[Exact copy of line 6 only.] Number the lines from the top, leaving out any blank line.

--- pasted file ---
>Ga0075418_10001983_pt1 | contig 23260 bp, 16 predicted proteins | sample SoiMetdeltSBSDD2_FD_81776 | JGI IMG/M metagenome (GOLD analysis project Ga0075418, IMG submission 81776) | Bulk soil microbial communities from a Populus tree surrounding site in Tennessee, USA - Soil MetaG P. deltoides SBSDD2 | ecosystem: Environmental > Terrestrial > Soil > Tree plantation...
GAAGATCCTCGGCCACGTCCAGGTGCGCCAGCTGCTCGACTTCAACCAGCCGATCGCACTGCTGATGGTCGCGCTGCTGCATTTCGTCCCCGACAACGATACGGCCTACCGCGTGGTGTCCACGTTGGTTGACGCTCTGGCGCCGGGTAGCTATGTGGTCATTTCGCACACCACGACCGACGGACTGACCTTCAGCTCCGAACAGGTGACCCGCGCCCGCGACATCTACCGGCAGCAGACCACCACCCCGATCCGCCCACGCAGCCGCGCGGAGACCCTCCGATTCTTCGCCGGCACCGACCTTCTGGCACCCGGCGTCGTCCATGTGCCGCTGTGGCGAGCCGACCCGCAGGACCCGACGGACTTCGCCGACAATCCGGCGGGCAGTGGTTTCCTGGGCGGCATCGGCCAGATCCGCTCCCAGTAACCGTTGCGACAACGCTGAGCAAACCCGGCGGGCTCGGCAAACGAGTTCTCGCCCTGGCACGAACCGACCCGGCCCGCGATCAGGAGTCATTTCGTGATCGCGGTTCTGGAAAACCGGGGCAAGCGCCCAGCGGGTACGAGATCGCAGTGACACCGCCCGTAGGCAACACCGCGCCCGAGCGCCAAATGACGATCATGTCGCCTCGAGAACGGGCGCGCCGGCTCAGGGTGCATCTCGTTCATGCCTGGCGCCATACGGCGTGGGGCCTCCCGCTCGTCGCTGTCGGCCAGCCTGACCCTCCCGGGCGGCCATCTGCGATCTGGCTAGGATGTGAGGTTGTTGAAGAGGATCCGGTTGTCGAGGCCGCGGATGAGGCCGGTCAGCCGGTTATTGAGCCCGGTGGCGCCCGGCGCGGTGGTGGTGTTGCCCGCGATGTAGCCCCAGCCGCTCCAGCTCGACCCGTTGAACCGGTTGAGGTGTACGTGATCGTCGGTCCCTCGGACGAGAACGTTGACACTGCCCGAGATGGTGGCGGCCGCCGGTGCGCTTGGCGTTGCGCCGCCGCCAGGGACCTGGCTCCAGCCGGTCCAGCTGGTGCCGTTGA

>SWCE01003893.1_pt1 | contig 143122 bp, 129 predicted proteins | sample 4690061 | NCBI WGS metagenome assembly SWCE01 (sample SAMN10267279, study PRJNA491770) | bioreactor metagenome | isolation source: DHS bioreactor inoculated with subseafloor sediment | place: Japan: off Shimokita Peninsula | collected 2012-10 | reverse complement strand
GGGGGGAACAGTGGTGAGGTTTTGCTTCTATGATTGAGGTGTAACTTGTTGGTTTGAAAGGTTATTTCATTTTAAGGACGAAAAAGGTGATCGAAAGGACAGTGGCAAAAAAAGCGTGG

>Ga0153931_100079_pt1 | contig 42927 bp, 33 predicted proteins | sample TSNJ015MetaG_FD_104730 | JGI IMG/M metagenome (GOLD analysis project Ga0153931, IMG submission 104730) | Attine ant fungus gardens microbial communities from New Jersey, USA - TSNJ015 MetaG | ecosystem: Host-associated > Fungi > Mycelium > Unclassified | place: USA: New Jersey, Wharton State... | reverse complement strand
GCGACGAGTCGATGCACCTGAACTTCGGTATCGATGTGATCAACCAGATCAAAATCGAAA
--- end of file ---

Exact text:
GCGACGAGTCGATGCACCTGAACTTCGGTATCGATGTGATCAACCAGATCAAAATCGAAA